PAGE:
The following interview was published in the July 2010 issue of Film Monitor. Restrepo has since been nominated for Best Documentary in the upcoming Academy Awards.
After I told co-director Tim Hetherington that I had seen his film before the interview, he asked me if I had seen it in the theaters or from a DVD screener. He stated it would make quite a difference because, with its experiential quality, Restrepo is made for the big screen. Hetherington, whose background is in still photography, has also worked as a cameraman in movies over the years. He started his collaboration with Sebastian Junger when he was a contributing photographer for Vanity Fair.
Film Monitor: When I watched the film, I got a sense you two are trying to preserve the reality without manipulating the footages.
Tim Hetherington: Absolutely. We wanted to bring the viewers that reality as close as possible in this 90-minute documentary war film. You can make still images or write articles about the war, but nothing can immerse you into the reality except for broadcast; when the image is contextualized with sound. You can look at a photograph, but when it comes to movement, it doesn’t bring it home as close to the situation like film would do. Especially for combat, film brings out the nuances and the many layers to it.
Your film puts the audience right into the action.
Yes. The idea was to make a special war film. At the time, there were a lot of great reporters out there making various commentaries on the war. A lot have been written. But we haven’t really experienced the war. We are kind of disconnected from the actual war on the ground. We see crafted, three-minute news pieces that are formatted in a way that doesn’t allow the viewers to fully engage with the situation. The format is for a news slot, a time cruncher that has to fit with the program. We thought that we want to make is a very strong and massive film that gives you a soldier’s perspective on war. It is a good starting point for discussion on the war.
The film gives an impression that you two have a great rapport with your subjects—the soldiers.
We are reporters, so our job is to report. At the same time, we are physically embedded in the American army. But this doesn’t mean that we are emotionally embedded. I think it is very difficult to obtain objectivity in a war when people are trying to kill you. There were many times we were in situations that we could have been killed. To try to report on the people who tried to kill us, or be objective about that, is very difficult. So we were actually seeking complete subjective. Even that you are subjective, it doesn’t mean that you can’t be honest or truthful. To be subjective and truthful at the same time seemed like the most honest path to tell the story.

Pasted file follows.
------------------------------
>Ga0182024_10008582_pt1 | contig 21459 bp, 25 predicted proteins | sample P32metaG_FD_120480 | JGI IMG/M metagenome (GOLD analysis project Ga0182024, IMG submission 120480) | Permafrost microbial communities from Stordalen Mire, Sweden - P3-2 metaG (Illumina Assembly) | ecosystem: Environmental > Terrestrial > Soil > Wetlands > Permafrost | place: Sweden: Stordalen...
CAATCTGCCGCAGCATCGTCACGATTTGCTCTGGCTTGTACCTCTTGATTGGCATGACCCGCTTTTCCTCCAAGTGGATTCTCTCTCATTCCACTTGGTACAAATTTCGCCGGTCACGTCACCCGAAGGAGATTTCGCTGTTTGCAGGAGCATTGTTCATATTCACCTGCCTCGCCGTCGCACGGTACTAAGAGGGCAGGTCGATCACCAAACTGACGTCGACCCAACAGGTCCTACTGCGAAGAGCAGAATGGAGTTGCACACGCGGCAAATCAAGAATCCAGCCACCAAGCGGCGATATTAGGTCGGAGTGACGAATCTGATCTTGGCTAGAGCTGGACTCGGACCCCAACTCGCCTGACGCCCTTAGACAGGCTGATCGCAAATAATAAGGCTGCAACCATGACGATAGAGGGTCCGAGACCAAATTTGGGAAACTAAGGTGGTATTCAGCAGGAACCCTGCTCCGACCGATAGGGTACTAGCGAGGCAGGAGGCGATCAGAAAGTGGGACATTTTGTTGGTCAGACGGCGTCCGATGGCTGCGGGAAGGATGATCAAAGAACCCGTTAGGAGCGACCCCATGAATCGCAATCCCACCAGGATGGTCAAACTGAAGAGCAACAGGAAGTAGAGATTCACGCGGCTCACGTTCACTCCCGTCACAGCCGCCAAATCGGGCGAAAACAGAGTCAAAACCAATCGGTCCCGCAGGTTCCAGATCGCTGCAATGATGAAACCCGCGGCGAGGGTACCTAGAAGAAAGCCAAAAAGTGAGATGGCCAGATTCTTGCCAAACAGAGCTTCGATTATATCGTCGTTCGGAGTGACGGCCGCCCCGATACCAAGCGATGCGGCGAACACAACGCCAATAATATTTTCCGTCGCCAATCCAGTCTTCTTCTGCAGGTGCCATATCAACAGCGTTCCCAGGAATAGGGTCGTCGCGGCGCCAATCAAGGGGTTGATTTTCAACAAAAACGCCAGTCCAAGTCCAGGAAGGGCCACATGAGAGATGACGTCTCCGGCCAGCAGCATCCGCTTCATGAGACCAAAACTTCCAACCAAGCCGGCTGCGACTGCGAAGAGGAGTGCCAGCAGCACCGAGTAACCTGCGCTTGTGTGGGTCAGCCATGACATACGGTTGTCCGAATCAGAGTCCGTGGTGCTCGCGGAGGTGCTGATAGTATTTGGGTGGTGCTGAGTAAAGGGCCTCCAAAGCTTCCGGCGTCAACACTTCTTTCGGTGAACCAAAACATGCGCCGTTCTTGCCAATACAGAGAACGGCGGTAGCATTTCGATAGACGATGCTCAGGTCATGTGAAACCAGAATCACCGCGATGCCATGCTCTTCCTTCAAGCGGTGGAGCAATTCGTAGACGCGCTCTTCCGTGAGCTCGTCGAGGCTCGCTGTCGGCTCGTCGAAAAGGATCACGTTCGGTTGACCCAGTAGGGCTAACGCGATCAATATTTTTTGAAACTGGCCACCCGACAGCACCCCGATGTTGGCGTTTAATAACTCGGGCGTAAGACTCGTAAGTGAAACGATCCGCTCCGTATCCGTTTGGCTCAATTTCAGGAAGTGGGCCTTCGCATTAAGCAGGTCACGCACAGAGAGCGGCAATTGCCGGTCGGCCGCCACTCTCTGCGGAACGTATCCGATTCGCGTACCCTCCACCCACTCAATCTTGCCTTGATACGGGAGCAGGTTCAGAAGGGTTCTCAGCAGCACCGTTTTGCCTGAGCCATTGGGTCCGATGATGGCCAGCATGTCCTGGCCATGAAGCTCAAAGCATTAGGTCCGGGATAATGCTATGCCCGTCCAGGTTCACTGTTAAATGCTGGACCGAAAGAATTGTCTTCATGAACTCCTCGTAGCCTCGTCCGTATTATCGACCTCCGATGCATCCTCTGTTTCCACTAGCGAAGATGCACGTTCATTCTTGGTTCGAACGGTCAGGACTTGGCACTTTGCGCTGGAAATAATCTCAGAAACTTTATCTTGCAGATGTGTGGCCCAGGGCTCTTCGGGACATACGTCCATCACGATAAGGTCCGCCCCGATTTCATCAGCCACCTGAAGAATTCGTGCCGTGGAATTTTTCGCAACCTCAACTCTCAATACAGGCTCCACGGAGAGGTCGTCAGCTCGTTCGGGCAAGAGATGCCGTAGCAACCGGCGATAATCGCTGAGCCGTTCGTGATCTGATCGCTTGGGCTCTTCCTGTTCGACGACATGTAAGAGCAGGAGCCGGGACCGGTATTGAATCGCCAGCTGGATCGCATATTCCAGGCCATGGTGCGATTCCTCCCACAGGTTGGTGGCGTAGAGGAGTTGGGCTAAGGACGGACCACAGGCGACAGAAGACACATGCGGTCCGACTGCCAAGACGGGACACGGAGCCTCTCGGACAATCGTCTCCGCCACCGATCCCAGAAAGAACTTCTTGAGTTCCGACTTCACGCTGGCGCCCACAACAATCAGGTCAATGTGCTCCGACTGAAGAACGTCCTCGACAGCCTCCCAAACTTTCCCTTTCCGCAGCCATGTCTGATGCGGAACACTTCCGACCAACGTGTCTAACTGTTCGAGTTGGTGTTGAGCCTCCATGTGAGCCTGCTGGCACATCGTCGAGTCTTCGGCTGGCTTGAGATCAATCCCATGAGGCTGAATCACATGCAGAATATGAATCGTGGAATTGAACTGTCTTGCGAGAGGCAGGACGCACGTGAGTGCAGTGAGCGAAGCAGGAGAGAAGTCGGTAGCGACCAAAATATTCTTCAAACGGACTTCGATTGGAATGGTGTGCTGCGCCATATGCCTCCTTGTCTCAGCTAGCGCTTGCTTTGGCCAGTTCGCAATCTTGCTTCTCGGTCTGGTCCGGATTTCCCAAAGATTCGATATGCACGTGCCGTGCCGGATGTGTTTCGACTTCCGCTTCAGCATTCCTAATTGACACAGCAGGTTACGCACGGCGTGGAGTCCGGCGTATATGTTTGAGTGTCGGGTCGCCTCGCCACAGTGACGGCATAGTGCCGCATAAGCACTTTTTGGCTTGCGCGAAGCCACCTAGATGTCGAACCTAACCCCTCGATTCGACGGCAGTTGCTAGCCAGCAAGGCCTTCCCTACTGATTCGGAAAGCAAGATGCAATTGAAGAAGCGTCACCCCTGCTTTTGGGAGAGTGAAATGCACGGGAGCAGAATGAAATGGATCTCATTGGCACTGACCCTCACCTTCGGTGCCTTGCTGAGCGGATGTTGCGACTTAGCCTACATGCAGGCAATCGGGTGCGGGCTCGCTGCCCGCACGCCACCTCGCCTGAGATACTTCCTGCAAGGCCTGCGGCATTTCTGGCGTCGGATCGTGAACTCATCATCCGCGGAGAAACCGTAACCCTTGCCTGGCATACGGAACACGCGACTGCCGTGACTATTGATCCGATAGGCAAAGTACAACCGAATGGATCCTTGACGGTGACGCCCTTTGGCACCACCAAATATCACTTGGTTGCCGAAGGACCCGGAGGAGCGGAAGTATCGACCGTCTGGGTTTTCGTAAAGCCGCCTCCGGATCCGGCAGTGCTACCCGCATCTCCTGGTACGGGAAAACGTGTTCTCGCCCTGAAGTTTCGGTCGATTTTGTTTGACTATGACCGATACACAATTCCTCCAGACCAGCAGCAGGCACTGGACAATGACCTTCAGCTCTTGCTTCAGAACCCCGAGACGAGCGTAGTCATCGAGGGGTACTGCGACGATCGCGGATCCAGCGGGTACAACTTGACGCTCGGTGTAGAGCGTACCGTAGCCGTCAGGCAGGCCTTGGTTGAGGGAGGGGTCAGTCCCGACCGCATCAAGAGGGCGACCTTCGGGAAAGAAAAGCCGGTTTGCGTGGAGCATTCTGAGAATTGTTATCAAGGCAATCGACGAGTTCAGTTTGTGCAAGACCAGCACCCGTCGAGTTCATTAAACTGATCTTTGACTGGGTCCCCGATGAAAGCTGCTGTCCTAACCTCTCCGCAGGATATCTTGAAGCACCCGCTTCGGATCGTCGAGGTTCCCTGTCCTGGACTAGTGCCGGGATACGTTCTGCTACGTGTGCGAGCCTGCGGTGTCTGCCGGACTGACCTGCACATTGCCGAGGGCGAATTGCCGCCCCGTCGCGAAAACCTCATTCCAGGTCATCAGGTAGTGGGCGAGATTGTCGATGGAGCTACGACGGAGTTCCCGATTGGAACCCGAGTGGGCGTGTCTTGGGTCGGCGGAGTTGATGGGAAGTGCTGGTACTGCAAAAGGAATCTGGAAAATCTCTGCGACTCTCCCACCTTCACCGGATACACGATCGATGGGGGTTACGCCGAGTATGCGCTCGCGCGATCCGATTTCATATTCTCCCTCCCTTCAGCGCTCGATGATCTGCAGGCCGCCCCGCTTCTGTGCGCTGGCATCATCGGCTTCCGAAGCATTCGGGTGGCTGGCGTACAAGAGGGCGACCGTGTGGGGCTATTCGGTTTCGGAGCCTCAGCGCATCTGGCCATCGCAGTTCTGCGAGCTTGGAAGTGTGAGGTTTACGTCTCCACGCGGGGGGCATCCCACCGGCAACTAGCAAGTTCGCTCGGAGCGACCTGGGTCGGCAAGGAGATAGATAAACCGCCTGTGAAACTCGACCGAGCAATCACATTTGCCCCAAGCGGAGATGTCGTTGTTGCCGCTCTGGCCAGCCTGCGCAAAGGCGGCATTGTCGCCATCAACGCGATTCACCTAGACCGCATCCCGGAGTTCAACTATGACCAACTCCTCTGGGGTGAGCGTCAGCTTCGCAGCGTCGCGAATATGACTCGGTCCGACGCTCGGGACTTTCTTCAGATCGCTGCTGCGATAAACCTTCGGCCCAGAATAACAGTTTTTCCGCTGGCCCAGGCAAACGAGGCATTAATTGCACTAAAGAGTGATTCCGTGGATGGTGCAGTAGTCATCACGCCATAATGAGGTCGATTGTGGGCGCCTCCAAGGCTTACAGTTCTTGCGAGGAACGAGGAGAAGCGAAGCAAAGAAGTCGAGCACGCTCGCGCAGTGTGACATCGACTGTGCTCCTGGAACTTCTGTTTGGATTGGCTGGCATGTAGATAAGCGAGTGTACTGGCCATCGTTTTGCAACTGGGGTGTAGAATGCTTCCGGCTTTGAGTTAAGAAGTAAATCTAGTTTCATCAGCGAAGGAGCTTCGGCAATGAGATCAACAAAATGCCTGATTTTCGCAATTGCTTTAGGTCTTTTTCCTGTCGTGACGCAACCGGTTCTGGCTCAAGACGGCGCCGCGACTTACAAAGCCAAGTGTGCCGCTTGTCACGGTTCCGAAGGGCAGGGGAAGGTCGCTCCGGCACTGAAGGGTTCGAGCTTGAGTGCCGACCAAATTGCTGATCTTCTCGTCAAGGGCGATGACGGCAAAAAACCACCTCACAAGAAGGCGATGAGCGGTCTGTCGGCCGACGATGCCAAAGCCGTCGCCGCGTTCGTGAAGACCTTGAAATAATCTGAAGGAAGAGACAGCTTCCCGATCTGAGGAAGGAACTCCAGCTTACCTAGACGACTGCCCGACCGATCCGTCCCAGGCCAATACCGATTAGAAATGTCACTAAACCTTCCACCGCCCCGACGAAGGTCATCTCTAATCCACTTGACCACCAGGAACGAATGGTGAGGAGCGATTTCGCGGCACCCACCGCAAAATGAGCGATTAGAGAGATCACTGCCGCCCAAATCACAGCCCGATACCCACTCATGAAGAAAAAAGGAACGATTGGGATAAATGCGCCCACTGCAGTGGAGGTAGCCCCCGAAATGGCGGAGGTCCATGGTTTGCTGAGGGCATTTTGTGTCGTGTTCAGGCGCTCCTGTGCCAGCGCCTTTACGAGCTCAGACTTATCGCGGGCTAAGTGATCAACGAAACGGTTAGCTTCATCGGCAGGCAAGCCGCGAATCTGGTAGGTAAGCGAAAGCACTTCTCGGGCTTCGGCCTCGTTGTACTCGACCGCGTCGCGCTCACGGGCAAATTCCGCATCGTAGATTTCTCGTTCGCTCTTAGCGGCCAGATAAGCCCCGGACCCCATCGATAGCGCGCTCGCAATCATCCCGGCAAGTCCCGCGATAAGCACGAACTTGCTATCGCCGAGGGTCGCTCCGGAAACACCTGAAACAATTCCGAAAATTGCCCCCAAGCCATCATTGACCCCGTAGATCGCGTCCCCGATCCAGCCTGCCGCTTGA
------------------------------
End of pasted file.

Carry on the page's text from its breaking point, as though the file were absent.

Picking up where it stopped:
You’ve covered different armed conflict around the world for the past decade. What interests you in the topic?
I never intended to become a war photographer or war journalist. If you asked me ten years ago if I would be doing this job, I would have laughed at you. I was working in the UK and I became interested in the subject of young men in conflicts. In 1999, someone asked me to go to Liberia by chance. I’d never been to the African continent before then. I ended up staying in West Africa for seven years. If you were in West Africa in the late 1990’s, there were a number of conflicts. People ended up asking me to cover the conflicts. This just led me to this road to become an image-maker covering the conflicts. In 2003, I covered the war in Liberia. I was the cameraman on a film about it. The film is very much inside the war machine in Liberia, just as this film [Restrepo] is pretty much in the American war machine in Afghanistan.
How do you think your approach as a still photographer is different from your approach as a filmmaker?
I think that coming from a stills background is very beneficial to working in the movie image because being a still photographer means that you’re very incisive about what images you’re choosing. I’m always looking for telling objects and details all the time. I bring in a photographer’s eye for detail. That is very useful. In the film, you see moments like the ammunition casings drops into a soldier’s shoe, or when the smoke is rising from the cigarette. Those are the kind of photographic moments I noticed because I’m a photographer.
Besides the two of you, were there any other crew members during the shooting of the film?
No. We had a camera operator in Italy [for the soldiers’ interviews after their deployment]. But in terms of Afghanistan, it was just Sebastian and I. We also financed the film ourselves and National Geographic came on at the end and bought the finished film.
How difficult was the financing?
I lived in apartment with a bed and two broken shelves for a year with nothing else in it. I couldn’t afford to ship any of my furniture to my apartment. Basically, we were broke and it was really hard. We had to dig into our pockets to pay for the editing. Looking back, it was a crazy thing to do. We took a big chance.
What do you make of the comparisons to The Hurt Locker?
I really like The Hurt Locker. It is a great fictional war film. The main difference is that our film is non-fiction. This is the real hurt locker. I like The Hurt Locker but there are fictional elements in there. Soldiers that I’ve spoken to pointed out how certain things wouldn’t exist in real life. That’s Hollywood. I think our film really presents the real thing and that’s what makes it really powerful.